Middle East

Iranian presidential selection paves new path for nuclear extortion

Following a performative election on June 18, Iran will have a new president: the hard-line Ebrahim Raisi. Raisi’s rise will likely mean a different nuclear negotiating team after August in Vienna, where Iran and six world powers, including the United States, are working to revive the 2015 nuclear deal known as the Joint Comprehensive Plan of Action.

Despite the new leader’s rhetorical support for nuclear diplomacy, the Raisi presidency offers Supreme Leader Ali Khamenei the option to increase his demands and further extort the West. Washington should not let Tehran use the time between the new president’s inauguration as a mechanism to wrest more appealing terms.

Raisi has a long history of service to Iran’s brutal legal system. In 1988, Raisi and several other clerics oversaw mass executions of political prisoners in one of the worst acts of violence in the country’s 42-year history. Raisi also supported Tehran’s crackdown on protesters during the 2009 Green Movement. In 2019, he was sanctioned by the U.S. Treasury Department for his promotion to the position of chief justice.

Raisi’s stance on nuclear diplomacy notwithstanding, Khamenei has the final say on all of Iran’s foreign and security policy matters. This point was underscored recently by U.S. national security adviser Jake Sullivan, who acknowledged the regime’s actual leader “was the same person before this election as he is after the election.”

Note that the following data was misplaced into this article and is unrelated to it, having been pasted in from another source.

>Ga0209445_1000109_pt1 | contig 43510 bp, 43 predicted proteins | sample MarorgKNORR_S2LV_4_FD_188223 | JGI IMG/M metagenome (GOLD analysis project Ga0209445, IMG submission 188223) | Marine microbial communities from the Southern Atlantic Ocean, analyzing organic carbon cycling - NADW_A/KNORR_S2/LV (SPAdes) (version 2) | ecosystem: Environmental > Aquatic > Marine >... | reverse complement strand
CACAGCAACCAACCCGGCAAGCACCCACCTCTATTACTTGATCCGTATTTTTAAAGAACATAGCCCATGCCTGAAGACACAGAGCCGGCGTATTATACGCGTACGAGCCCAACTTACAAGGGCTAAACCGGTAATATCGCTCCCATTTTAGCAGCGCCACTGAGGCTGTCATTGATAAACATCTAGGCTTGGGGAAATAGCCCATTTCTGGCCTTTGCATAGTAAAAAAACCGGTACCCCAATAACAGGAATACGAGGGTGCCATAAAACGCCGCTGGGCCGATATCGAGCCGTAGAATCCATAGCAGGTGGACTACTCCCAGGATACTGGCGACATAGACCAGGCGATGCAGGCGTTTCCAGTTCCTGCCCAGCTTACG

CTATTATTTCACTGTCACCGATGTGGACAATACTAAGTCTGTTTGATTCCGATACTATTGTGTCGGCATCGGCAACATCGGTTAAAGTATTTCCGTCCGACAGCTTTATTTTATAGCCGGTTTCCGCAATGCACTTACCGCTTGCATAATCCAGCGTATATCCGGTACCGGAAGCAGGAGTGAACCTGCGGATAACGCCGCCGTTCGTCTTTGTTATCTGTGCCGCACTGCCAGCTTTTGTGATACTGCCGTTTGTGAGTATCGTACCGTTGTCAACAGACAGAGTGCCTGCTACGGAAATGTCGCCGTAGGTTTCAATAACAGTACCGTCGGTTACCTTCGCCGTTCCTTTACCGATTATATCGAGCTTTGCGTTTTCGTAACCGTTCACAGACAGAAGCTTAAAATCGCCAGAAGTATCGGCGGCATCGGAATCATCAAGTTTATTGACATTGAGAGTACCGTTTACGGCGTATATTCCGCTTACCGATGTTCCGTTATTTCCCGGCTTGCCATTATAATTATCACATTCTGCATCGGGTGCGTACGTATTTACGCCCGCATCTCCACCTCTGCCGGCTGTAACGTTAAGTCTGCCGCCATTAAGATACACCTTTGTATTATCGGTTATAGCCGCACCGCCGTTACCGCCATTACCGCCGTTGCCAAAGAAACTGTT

It would behoove Washington, then, not to rush to resurrect the nuclear deal before Raisi’s team enters office, since Iranian negotiators will almost certainly try to use the inauguration to their advantage. Iranian Foreign Affairs Minister Mohammad Javad Zarif is no stranger to the good cop-bad cop routine, and he successfully began employing this stratagem against America and Europe more than a decade ago. Paradoxically, Raisi’s reputation as someone who will inevitably toughen demands on Washington means Iran’s greatest extortion could happen well before August. What’s more, the outgoing negotiating team is already briefing Raisi on the status of the talks.

Read more at The Washington Examiner

About the author

Behnam Ben Taleblu & Andrea Stricker

Behnam Ben Taleblu is a senior fellow at the Foundation for Defense of Democracies, where Andrea Stricker (@StrickerNonpro) is a research fellow. FDD is a nonpartisan think tank focused on foreign policy and national security issues.

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